This little duo from Austin, Texas, is all about reviving the spirit of stripped-down, '60s California garage on their debut, Yellow Fever.
Yellow Fever's a kitschy band, and sometimes that works in their favor, like on "Donald" or "Joe Brown." They do come off as gimmicky in some places, especially in their more self-referential moments. "Cutest Boy" is a bit too on the nose in its subject matter: "My brother and me / Went to a show/ And we saw everyone we know." By-the-numbers garage-pop that's about being an indie-rock superfan doesn't play all that well.
Yellow Fever's more beguiling when they're crafting oddball pop about "all the cats ... going home" on the surf-tinged "Hellfire." Their paean to Donovan (creatively titled "Donovan") feels unnecessary and overly thematic, and when Jennifer Moore sings, "He gets his recognition from the hippies and the bumblebees," you're either going to be won over by the cutesy-cuteness, or you're not.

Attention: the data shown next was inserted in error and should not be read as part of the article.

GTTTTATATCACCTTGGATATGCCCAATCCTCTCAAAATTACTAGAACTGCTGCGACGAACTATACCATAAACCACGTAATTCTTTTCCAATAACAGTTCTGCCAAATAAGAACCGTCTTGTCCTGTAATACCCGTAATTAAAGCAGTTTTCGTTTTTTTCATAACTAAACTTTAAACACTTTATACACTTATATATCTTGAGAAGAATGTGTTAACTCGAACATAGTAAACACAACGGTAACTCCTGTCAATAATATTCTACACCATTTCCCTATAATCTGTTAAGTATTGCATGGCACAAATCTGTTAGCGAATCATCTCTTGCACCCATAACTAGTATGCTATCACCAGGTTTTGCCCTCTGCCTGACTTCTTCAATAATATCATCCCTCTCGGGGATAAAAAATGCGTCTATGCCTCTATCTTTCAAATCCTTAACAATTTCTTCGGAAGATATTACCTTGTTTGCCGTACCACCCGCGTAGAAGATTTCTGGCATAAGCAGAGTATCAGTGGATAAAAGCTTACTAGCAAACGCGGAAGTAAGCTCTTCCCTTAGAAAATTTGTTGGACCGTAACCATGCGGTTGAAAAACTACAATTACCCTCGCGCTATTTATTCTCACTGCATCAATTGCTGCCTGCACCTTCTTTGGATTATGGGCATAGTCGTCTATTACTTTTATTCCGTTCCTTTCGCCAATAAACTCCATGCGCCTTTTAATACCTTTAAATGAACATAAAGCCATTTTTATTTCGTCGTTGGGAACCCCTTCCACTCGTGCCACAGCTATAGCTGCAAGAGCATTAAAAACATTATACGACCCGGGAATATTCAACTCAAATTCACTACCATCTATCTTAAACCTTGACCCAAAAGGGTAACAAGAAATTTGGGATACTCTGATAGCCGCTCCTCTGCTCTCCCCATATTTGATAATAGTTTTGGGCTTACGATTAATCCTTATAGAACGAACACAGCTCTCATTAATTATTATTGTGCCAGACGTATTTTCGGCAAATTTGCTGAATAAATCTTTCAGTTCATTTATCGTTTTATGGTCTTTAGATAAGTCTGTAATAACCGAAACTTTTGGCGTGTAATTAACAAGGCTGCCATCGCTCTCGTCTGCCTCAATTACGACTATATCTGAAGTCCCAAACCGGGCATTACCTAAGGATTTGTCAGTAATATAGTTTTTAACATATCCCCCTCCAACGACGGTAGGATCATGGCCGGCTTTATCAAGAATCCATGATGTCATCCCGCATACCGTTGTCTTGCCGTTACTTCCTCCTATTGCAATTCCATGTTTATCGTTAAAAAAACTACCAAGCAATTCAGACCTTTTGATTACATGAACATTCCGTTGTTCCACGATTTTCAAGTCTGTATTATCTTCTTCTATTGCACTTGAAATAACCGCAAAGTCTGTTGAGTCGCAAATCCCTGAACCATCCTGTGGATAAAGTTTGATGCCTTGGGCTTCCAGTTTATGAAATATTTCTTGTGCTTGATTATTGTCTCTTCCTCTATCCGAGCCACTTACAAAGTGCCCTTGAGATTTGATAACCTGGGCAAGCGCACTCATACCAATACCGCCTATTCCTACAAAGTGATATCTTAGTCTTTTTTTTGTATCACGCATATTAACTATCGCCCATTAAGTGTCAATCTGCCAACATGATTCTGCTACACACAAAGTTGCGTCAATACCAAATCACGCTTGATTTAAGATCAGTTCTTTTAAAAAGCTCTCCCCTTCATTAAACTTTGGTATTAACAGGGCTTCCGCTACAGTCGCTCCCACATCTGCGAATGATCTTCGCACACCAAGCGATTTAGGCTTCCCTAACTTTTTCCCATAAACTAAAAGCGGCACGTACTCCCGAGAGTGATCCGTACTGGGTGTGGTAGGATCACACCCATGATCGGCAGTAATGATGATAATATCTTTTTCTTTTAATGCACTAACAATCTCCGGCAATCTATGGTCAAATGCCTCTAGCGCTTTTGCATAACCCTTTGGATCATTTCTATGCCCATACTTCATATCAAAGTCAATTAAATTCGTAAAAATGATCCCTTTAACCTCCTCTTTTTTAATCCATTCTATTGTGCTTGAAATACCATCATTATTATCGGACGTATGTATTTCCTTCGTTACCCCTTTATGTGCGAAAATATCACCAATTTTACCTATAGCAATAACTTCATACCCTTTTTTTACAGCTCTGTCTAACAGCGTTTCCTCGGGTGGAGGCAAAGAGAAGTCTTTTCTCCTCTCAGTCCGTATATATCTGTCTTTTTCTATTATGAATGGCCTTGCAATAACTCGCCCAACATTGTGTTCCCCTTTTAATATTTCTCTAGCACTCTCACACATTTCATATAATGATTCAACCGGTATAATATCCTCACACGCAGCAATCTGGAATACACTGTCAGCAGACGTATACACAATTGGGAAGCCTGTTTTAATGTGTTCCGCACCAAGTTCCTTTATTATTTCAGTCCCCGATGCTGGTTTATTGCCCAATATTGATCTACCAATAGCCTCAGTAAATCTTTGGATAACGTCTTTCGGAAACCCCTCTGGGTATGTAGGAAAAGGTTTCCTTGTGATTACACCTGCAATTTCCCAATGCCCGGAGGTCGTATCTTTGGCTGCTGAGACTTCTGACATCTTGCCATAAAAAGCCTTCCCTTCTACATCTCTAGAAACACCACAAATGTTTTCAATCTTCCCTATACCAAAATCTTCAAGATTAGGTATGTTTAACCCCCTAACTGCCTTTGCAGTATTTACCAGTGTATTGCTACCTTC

What's best is that the bass is really the centerpiece of Yellow Fever, from the simple but irresistible groove on "Ratcatcher" to one of the album's best tracks, "Donald," which is all melodious bass runs and girl-group come-hithering. There's something in the stark simplicity of the arrangements that works.
Yellow Fever is best heard as the soundtrack to a self-consciously retro beach-blanket party. But it's also something like being privy to the rock 'n' roll daydreams being beamed out of the bedrooms of ordinary girls from bygone days, and that's kinda groovy.